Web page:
Wednesday, September 22, 2010

Happy Birthday, Michael Faraday!

Today is the birthday of physicist and chemist Michael Faraday, born in Newington Butts, England in 1791. The Writer's Almanac says of him:

"He had almost no formal schooling, but he taught himself by reading books about chemistry and physics while he worked as a bookbinder's errand boy. Young Faraday got the chance to go and hear four lectures by the famous physicist Humphry Davy. Later, Davy hired him as his assistant.

"Eventually, he became one of the greatest scientists of his era, even though he never learned the complex mathematics that many people considered a necessary context for science. He made huge breakthroughs in the field of electromagnetism — he discovered magneto-electric induction, the law of electro-chemical decomposition, the magnetization of light, and diamagnetism; and he discovered benzene."

This seems like an appropriate day to repeat one of my favorite stories from Isaac Asimov's Treasury of Humor, in which Michael Faraday plays an important role.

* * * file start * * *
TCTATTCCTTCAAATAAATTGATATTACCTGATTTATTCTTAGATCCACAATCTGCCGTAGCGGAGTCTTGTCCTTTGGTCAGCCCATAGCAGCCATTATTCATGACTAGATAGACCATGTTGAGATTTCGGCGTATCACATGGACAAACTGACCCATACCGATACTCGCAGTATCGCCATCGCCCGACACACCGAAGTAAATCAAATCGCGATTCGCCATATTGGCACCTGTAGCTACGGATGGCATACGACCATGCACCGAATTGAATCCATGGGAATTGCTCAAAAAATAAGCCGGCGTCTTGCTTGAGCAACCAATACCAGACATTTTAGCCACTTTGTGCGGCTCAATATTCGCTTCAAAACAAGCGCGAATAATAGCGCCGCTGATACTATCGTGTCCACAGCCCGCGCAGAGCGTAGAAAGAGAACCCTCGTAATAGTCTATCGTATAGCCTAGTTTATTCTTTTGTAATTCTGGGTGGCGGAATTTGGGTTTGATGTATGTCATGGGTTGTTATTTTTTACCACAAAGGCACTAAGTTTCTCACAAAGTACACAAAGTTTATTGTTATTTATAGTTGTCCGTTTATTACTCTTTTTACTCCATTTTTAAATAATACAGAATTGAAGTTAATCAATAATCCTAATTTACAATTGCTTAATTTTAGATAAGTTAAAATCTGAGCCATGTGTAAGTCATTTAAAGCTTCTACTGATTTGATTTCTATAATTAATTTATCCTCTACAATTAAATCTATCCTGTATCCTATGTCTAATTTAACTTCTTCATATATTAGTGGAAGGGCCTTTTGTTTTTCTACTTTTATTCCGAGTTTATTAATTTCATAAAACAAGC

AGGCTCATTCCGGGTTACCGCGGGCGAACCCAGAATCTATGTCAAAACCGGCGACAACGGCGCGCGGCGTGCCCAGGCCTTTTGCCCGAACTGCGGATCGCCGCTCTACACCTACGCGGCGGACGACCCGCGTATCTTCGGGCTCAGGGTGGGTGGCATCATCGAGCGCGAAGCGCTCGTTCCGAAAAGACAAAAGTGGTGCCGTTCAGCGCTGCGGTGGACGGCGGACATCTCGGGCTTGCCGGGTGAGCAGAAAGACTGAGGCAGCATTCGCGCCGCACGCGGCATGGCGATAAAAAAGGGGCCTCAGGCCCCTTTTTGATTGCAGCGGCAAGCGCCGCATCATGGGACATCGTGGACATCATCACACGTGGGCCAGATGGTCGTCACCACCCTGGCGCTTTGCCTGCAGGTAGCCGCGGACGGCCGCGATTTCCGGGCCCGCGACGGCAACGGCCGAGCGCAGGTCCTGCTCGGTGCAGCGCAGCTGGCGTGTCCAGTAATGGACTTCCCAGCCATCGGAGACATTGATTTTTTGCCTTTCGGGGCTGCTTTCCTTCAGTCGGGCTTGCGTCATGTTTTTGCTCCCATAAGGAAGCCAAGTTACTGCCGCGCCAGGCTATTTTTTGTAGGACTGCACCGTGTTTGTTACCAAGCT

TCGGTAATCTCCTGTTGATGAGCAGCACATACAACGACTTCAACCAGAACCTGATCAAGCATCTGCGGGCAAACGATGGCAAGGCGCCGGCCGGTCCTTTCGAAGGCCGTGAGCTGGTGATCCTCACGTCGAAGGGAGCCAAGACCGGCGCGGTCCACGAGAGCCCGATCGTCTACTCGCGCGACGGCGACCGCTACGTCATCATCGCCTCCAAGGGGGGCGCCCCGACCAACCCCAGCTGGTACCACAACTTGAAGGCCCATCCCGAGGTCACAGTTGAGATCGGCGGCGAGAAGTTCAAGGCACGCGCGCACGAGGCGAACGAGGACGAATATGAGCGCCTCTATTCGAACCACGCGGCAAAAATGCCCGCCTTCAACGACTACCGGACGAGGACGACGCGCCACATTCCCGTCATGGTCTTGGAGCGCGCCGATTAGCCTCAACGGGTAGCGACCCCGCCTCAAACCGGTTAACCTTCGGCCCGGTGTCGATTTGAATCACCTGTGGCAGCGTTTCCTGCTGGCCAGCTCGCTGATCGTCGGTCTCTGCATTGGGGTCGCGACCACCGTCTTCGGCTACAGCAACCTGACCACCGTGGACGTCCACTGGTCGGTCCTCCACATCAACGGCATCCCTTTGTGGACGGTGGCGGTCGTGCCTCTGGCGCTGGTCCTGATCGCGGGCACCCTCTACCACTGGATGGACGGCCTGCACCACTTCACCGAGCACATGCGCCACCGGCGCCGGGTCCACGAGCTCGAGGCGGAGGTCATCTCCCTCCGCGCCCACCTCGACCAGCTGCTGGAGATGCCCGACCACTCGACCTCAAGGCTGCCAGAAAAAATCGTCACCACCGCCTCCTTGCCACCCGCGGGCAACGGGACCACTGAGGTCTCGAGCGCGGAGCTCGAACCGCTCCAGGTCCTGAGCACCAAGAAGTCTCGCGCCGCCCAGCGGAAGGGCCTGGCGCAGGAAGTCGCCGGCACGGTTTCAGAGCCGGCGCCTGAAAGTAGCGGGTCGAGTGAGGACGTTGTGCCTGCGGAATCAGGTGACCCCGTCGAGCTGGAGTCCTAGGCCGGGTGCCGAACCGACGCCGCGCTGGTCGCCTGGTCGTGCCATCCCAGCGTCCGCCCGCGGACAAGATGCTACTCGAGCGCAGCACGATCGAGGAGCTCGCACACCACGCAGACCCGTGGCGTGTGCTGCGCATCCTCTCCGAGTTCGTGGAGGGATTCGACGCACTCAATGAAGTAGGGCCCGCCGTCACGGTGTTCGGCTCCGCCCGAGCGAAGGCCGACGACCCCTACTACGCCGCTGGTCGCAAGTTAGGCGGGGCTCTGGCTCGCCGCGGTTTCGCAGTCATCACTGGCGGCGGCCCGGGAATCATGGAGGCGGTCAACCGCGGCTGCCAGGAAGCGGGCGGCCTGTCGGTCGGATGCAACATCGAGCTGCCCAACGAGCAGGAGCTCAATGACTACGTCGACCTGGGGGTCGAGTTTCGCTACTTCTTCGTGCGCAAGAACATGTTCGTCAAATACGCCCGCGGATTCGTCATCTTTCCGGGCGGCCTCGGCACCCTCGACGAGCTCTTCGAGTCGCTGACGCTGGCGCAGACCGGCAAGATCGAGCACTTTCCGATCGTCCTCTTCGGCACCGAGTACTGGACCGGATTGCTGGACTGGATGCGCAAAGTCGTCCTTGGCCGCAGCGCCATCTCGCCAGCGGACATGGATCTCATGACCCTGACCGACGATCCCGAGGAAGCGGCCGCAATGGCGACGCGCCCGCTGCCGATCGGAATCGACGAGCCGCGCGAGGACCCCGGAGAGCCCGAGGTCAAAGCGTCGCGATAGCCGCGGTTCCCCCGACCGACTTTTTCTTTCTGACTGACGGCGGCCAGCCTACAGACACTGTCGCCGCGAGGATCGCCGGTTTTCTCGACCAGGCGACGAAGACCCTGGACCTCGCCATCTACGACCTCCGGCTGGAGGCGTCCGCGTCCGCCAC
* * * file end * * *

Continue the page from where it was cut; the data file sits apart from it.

Jones had died and gone to heaven and, as a reward for a most exemplary life, was given the grand tour. To his amazement he found that heaven was made up of many sectors, each utterly different.

He passed though the Jewish heaven where millions of people in prayer shawls sang exultantly before the Ark of the Covenant. Then there was the Catholic heaven filled with organ music and incense, where an eternal mass was celebrated in a star-high, skywide cathedral.

"Oh," said the archangelic guide, "we're ecumenical here; we have something for every taste. After all, a good man is a good man and deserves his reward whatever little difference in ritual may exist. Over there is the Moslem heaven with its houris; yonder the Buddhist heaven of contemplation and nirvana. And here -- here is rather a little curiosity."

They crossed a bridge of the firmament and entered into a scene of whitewashed simplicity in which a relatively small number of men and women were singing hymns.

The guide tiptoed past and whispered, "This is a small sect of Christians called Sandemanians. There were only a few thousand altogether. The great scientist Michael Faraday was one. You can see him there."

"Fascinating," whispered Jones. "But tell me, why are we whispering?"

"Because they mustn't hear us. They think they're the only ones here."

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